Fisker Karma Catches Fire In California

A second parked Fisker Karma caught fire while its owner was out and about and Fisker immediately set in to clear its luxury plug-in hybrid against allegations that it may be fire prone.

Friday’s fire reportedly happened when an owner returned to the Karma in Woodside, Calif. with just-bought groceries to find his Karma in flames in a parking lot. According to Jalopnik, he called Fisker first, which in turn advised he call 9-1-1.

The blogosphere has been quick to ponder what could cause the fire – could it be the lithium-ion battery? Or was it due to an overstuffed engine compartment with proximal hot exhaust to act as an ignition source as former GM EV-1 engineer, Jon Bereisa had told Automotive News in May?

Bereisa’s opinion made the rounds in May following a Karma fire in Texas that month in which the owner reported the car caught fire in his suburban garage immediately after parking it. It burned two other cars parked inside, and portions of the house, and is still under investigation.

In reply to Bereisa, Fisker issued a press release vigorously refuting points raised saying the Karma had been designed in compliance and with fail safes to ensure against fire risk.

And in response to this latest fire on Friday, Fisker again said it did not believe its car would have been at fault, and after consulting with investigators it hired, its media team formulated a further response over the weekend.

Its first public statement on Friday was as follows:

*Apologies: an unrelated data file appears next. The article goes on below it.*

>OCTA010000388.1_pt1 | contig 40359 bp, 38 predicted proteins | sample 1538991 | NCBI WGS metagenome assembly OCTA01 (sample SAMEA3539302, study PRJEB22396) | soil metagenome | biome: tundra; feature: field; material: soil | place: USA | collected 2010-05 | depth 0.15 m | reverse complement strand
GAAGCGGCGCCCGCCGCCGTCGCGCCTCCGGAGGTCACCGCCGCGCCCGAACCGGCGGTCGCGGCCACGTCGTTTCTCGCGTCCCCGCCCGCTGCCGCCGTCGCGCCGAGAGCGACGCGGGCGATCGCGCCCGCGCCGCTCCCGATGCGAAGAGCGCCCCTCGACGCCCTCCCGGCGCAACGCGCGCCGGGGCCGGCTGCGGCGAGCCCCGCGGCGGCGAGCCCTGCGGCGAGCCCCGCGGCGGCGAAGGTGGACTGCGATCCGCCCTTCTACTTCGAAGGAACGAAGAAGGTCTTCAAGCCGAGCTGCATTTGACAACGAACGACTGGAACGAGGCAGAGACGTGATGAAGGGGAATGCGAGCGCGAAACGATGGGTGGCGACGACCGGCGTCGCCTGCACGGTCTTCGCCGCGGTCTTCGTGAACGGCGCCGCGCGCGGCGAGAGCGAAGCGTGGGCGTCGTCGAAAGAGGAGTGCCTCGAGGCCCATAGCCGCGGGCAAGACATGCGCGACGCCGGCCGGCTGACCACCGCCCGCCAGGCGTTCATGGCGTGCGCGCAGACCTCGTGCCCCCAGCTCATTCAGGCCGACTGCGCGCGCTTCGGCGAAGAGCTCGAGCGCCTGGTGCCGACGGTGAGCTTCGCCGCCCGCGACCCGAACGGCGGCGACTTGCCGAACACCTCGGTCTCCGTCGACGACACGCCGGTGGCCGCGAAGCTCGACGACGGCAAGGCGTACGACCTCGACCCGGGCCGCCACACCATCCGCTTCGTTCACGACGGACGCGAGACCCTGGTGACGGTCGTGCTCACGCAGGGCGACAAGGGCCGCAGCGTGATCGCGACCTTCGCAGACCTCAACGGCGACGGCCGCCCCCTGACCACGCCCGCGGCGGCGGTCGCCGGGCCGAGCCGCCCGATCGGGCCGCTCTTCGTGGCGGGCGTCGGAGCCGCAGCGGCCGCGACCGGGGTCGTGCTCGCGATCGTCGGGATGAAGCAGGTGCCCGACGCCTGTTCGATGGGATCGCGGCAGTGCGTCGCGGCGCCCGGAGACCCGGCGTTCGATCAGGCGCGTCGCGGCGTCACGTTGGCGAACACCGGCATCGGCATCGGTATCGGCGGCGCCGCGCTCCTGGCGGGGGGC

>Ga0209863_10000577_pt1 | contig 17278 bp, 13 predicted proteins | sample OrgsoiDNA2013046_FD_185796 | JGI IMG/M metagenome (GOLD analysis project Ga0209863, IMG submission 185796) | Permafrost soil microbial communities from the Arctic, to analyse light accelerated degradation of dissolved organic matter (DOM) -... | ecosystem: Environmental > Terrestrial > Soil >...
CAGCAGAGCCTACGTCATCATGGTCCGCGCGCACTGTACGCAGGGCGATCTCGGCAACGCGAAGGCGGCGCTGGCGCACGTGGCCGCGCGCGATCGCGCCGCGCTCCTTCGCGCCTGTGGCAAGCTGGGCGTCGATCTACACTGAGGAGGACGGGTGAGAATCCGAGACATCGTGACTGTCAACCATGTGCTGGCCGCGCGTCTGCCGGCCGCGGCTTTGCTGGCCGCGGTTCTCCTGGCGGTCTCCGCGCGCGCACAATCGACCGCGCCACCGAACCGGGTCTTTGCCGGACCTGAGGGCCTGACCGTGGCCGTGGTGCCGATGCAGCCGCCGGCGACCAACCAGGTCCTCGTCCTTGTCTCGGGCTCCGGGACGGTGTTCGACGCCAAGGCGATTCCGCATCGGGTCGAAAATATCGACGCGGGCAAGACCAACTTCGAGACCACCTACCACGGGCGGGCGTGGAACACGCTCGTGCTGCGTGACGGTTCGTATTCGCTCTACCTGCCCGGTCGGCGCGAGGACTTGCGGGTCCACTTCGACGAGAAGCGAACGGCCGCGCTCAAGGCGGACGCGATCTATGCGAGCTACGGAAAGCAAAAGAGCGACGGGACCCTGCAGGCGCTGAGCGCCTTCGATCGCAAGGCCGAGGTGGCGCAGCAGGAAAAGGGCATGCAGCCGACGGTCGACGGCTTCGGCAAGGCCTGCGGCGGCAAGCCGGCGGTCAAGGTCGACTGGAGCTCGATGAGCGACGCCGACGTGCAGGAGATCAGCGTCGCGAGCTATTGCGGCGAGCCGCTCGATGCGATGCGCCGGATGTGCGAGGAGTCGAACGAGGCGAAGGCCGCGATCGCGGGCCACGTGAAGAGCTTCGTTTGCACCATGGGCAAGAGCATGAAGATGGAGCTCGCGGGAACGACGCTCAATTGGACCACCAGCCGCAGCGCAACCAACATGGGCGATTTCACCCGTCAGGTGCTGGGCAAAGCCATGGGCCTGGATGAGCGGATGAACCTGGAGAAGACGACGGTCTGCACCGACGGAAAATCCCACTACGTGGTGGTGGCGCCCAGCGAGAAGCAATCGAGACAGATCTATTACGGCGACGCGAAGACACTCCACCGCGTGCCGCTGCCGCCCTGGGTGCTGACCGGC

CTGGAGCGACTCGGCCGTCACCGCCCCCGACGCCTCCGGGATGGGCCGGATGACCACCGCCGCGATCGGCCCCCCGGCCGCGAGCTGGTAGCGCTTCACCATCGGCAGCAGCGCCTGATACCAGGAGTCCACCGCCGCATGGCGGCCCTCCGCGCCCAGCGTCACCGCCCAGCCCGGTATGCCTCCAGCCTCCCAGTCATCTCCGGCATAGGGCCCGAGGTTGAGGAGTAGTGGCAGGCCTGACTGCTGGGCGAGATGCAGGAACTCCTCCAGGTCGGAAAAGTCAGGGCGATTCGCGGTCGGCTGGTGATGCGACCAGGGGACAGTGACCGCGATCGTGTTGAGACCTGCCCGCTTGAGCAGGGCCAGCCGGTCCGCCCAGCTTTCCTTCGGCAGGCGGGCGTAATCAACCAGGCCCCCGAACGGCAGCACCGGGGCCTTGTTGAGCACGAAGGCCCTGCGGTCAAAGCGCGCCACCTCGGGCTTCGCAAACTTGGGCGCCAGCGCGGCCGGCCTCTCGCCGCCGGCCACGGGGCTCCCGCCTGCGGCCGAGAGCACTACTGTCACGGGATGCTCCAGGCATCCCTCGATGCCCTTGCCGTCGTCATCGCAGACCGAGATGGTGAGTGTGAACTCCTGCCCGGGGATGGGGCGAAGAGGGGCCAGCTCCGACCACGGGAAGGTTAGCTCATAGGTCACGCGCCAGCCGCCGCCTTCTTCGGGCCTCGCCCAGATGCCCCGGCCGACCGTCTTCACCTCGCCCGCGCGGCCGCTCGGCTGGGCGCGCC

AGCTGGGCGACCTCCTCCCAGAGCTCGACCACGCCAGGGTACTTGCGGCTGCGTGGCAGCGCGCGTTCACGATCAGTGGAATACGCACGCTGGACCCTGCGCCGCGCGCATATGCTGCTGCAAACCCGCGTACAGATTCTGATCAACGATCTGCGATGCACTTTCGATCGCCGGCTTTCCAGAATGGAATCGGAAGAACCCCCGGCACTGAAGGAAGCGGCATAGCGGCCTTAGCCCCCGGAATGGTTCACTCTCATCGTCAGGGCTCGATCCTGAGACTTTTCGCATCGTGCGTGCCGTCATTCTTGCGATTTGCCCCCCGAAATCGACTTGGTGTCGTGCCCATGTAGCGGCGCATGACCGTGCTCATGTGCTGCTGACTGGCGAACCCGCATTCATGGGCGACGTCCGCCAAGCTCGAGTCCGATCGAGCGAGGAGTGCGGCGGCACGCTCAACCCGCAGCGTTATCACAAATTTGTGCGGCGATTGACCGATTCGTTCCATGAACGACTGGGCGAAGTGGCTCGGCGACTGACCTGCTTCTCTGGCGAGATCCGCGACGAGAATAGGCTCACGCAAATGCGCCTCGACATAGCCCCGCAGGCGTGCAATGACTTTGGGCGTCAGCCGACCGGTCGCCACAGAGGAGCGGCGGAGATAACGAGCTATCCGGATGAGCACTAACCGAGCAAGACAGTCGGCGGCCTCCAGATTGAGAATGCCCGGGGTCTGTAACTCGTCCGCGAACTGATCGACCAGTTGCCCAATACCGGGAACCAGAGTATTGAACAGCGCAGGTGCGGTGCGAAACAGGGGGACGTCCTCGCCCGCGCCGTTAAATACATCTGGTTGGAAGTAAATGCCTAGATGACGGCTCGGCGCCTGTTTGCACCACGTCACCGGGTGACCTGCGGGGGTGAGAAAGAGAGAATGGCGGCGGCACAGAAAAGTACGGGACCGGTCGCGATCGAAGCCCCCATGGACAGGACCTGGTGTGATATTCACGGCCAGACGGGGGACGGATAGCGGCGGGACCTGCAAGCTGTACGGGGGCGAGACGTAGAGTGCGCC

We have confidence in the Fisker Karma. Safety is our primary concern and our Fisker staff have been in contact with the customer and are investigating the cause. We are also employing an independent fire investigation representative to assist in the root cause analysis. A further statement will be issued once the root cause has been determined.

Today, Fisker’s statement is again defensive of the engineering and ultimate safety of the Karma. It said Fisker engineers are working with independent investigators from Pacific Rim Investigative Group to examine the Karma. What they found so far does not support speculation put forth by car blogs:

Evidence revealed thus far supports the fact that the ignition source was not the Lithium-ion battery pack, new technology components or unique exhaust routing. The area of origin for the fire was determined to be outside the engine compartment.

The investigation will now will focus on where the fire did supposedly start, specifically, the area “located forward of the driver’s side front tire.”

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  • Nelson Lu

    I still think conspicuous consumption is bad for your karma.

  • Wade Smalley

    It seems the source of the fire was not related to the battery, but what if the battery did catch as a secondary fire. Fisker is doing all that they can but this statement applies to all vehicles with a High Voltage Battery.

    Why not have a fire extinguisher mounted into the Battery? If the battery does catch fire, then the extinguisher would automatically surpess the fire. As a consumer, this would give me more confidence about driving a vehicle with a High Voltage Battery.

    Thank you.

  • Kent Taylor

    I’ve helped put out three gas car fires in the last year. Shall I repeat that? Three. Two of three were right next to a buildings enterance and the other in the parking lot. Use the right stats, before you whip on technology. Gas car fires happen daily. Shall I repeat that? Daily.

  • Matt Bennett

    ive been driving 27 years and have NEVER… shall i repeat that.. NEVER seen a gas car spontaneously combust. the spontaneous combustion rate for fisker karmas are much higher than they are for standard gas vehicles. shall i repeat that? much higher!!!